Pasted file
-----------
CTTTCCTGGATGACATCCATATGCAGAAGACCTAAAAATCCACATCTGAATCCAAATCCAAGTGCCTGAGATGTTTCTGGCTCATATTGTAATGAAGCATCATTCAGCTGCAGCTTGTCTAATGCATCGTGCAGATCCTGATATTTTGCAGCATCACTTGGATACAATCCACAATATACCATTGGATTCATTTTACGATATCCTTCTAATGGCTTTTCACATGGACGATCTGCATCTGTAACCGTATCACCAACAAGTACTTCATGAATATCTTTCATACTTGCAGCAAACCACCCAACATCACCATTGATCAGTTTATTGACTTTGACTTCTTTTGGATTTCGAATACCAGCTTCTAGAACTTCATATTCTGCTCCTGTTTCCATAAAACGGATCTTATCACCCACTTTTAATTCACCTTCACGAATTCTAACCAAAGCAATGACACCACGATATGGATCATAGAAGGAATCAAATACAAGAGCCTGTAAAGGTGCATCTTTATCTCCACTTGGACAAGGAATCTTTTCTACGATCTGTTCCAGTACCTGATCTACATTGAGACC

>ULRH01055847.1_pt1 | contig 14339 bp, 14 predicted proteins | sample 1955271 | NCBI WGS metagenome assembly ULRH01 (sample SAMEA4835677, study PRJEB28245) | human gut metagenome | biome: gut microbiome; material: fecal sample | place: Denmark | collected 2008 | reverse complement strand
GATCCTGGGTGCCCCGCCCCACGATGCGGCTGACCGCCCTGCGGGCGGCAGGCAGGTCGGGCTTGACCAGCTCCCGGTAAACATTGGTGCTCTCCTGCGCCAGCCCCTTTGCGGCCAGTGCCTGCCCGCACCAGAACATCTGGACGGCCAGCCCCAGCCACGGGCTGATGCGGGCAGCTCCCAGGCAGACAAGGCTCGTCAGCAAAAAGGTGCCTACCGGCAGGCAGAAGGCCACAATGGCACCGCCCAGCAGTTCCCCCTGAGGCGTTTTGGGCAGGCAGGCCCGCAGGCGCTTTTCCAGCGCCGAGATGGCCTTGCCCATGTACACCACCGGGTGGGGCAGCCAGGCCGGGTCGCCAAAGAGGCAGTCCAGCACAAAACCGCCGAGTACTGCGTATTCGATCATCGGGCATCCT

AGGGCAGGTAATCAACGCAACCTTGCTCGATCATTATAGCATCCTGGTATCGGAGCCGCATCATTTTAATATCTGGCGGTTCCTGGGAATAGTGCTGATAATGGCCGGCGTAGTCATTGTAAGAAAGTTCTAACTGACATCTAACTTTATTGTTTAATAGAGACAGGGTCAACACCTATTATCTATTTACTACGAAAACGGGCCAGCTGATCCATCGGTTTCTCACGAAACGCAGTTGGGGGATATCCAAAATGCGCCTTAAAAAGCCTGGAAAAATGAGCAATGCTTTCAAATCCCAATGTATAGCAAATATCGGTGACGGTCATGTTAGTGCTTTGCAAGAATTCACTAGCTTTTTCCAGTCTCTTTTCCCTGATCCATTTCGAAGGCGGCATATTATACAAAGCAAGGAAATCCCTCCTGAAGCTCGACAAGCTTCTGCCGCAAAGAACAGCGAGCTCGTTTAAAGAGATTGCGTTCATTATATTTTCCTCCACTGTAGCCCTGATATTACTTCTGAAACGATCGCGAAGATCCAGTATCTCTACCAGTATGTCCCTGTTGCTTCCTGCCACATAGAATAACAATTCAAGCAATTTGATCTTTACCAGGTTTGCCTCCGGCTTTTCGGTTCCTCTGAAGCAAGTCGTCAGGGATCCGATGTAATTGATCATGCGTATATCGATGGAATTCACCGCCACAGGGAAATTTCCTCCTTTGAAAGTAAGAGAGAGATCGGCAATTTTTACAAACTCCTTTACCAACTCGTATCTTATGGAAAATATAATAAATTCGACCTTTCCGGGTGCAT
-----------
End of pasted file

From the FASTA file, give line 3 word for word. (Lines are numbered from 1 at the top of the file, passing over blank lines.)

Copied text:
GATCCTGGGTGCCCCGCCCCACGATGCGGCTGACCGCCCTGCGGGCGGCAGGCAGGTCGGGCTTGACCAGCTCCCGGTAAACATTGGTGCTCTCCTGCGCCAGCCCCTTTGCGGCCAGTGCCTGCCCGCACCAGAACATCTGGACGGCCAGCCCCAGCCACGGGCTGATGCGGGCAGCTCCCAGGCAGACAAGGCTCGTCAGCAAAAAGGTGCCTACCGGCAGGCAGAAGGCCACAATGGCACCGCCCAGCAGTTCCCCCTGAGGCGTTTTGGGCAGGCAGGCCCGCAGGCGCTTTTCCAGCGCCGAGATGGCCTTGCCCATGTACACCACCGGGTGGGGCAGCCAGGCCGGGTCGCCAAAGAGGCAGTCCAGCACAAAACCGCCGAGTACTGCGTATTCGATCATCGGGCATCCT